SAN FRANCISCO (KGO) -- Paper receipts could be a thing of the past.
Democratic Assemblyman Phil Ting of San Francisco is introducing the first bill in the nation aimed at pushing businesses away from giving customers printed receipts.
His proposal would require California to give customers electronic receipts unless they ask for a printed one.
Many businesses and consumers already are moving toward e-receipts.
RELATED: How you can live 'zero waste' in the Bay Area
But he said a law still is needed because many consumers don't realize most paper receipts are coated with chemicals prohibited in baby bottles, can't be recycled and can contaminate other recycled paper because of the chemicals known as Bisphenol-A (BPA) and Bisphenol-S (BPS).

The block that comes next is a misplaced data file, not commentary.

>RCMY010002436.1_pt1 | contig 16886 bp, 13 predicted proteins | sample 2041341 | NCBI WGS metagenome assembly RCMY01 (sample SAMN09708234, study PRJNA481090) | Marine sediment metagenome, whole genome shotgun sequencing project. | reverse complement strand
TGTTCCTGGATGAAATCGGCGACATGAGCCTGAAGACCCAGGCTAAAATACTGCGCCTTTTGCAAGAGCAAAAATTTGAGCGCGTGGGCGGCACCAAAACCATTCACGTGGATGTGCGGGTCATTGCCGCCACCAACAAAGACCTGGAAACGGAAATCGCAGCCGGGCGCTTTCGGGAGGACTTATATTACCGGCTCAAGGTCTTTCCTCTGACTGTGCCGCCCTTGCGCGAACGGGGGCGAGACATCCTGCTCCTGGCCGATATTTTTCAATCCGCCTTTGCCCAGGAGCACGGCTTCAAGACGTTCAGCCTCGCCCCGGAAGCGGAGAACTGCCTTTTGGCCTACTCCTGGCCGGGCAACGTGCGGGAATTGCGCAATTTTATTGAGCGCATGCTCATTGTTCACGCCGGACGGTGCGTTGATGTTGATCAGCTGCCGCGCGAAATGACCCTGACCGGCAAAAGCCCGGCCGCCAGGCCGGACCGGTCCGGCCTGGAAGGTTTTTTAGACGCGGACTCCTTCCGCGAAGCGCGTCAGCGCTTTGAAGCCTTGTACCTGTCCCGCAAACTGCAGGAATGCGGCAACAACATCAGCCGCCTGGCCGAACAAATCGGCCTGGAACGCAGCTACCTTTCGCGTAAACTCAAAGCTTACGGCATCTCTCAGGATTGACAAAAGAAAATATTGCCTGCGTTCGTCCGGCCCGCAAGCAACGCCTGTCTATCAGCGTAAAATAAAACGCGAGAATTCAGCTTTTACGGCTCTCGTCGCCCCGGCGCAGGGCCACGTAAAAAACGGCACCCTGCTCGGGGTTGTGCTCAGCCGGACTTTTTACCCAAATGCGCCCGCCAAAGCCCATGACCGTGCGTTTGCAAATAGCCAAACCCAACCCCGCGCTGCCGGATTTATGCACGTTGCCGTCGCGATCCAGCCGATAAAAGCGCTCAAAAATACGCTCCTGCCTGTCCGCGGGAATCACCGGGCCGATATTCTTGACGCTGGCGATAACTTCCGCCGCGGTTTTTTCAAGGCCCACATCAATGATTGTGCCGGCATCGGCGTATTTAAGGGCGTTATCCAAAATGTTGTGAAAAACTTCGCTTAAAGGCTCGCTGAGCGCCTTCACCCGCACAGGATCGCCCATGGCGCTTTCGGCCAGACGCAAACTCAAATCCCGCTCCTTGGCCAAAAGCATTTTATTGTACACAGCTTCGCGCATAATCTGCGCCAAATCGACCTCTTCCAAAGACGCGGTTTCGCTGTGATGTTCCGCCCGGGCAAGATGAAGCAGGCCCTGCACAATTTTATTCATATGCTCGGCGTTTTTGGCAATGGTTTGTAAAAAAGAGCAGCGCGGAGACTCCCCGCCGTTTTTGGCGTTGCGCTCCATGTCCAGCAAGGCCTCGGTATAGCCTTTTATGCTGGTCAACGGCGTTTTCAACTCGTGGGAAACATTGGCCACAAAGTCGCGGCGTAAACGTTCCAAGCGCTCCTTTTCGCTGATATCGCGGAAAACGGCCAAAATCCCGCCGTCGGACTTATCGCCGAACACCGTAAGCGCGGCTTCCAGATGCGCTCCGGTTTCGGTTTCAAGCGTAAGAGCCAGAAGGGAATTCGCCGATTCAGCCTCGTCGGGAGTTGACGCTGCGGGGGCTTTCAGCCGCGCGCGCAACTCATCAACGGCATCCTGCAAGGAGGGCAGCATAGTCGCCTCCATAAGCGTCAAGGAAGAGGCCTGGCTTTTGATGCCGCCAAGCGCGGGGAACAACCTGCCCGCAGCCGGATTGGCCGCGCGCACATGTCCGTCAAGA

His bill, AB161, would require all businesses to provide proof of purchase receipts electronically starting in 2022 unless the customer asks for a printed copy.
The Associated Press contributed to this report.
Take a look at more stories and videos on California Legislation.
Bill aimed at eliminating paper receipts is first in the nation